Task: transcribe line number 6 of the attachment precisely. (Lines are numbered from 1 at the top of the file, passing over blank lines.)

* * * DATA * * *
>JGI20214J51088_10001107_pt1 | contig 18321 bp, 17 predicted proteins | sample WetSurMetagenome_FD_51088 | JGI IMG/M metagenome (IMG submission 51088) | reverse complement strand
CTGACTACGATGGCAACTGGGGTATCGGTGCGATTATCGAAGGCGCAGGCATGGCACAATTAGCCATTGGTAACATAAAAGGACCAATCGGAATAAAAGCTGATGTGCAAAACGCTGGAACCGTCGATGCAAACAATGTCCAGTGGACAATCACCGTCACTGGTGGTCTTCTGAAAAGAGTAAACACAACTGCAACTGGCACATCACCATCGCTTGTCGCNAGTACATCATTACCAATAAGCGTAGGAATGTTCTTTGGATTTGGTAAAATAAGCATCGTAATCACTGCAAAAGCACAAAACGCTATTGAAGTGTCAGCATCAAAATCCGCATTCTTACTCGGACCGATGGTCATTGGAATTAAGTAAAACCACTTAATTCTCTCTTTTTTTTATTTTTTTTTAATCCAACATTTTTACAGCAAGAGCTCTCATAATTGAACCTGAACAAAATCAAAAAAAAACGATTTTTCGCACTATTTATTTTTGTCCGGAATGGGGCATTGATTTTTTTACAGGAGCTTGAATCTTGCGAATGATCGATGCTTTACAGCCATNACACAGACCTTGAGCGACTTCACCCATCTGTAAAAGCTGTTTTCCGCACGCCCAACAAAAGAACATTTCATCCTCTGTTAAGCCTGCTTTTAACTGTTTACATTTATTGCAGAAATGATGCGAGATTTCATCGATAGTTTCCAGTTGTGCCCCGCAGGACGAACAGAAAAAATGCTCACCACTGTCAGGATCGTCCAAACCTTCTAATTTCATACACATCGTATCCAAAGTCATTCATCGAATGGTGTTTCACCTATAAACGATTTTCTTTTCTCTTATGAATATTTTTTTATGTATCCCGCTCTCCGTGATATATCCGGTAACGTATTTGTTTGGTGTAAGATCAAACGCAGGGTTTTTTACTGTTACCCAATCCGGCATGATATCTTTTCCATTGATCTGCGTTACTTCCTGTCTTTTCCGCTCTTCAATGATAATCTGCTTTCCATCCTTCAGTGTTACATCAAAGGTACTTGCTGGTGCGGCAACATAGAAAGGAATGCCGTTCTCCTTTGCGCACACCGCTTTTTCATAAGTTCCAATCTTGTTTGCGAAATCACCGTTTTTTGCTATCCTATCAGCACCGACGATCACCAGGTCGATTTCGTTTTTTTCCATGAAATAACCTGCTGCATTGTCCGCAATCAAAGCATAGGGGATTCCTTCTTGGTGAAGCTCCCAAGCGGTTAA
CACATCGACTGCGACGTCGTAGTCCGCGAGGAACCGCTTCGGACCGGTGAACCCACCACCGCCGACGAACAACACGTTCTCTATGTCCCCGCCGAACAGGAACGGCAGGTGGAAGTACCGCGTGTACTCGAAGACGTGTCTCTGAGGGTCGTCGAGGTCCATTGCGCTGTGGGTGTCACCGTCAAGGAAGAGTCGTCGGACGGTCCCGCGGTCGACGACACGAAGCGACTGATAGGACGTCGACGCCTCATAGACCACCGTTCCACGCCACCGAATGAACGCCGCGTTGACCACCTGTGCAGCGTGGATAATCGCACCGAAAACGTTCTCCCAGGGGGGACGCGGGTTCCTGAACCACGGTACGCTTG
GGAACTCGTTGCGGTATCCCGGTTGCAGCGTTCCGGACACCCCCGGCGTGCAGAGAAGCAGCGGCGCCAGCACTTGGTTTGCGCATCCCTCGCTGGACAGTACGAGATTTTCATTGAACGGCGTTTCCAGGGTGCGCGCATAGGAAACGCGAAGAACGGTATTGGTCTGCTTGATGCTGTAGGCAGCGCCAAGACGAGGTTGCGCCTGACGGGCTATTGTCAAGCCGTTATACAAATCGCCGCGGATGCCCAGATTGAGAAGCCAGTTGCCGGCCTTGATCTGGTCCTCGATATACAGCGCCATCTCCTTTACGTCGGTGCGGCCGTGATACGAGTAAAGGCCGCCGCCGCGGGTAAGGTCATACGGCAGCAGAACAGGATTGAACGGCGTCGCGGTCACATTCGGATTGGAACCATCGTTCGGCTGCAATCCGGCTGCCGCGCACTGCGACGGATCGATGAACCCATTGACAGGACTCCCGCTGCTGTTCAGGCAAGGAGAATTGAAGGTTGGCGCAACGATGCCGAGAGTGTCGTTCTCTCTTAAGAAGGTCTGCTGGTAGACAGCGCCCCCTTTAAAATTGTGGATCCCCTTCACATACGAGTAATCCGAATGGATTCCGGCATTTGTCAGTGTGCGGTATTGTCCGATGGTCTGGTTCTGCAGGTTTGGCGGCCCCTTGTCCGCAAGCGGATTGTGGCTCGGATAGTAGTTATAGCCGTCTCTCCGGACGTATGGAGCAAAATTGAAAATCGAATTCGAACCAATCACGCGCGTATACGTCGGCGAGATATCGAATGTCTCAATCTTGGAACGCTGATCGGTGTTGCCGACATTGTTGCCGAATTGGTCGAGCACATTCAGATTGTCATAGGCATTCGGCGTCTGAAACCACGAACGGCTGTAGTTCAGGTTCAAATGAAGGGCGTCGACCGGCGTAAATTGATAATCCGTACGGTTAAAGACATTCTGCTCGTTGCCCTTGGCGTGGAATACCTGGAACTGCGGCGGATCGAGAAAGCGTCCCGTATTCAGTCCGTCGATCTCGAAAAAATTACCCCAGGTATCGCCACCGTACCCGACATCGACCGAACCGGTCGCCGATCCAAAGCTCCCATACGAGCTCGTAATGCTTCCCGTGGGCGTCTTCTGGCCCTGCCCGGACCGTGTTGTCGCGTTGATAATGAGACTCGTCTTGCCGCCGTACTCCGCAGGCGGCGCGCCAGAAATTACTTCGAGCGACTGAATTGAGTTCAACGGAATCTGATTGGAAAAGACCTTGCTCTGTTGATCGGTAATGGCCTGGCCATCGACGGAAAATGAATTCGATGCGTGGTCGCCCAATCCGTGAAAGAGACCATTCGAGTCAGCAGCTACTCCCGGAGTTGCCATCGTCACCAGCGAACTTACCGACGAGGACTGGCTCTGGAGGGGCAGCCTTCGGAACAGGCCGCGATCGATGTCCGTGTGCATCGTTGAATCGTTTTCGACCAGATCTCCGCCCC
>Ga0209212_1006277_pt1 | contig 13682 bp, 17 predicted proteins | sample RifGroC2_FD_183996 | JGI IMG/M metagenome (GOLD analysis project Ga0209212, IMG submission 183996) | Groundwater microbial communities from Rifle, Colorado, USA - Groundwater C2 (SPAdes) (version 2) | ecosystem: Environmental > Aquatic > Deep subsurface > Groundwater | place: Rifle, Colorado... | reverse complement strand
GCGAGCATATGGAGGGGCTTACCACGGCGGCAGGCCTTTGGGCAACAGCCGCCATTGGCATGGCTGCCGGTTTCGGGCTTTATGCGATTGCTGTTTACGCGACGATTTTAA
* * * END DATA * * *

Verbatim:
GCGAGCATATGGAGGGGCTTACCACGGCGGCAGGCCTTTGGGCAACAGCCGCCATTGGCATGGCTGCCGGTTTCGGGCTTTATGCGATTGCTGTTTACGCGACGATTTTAA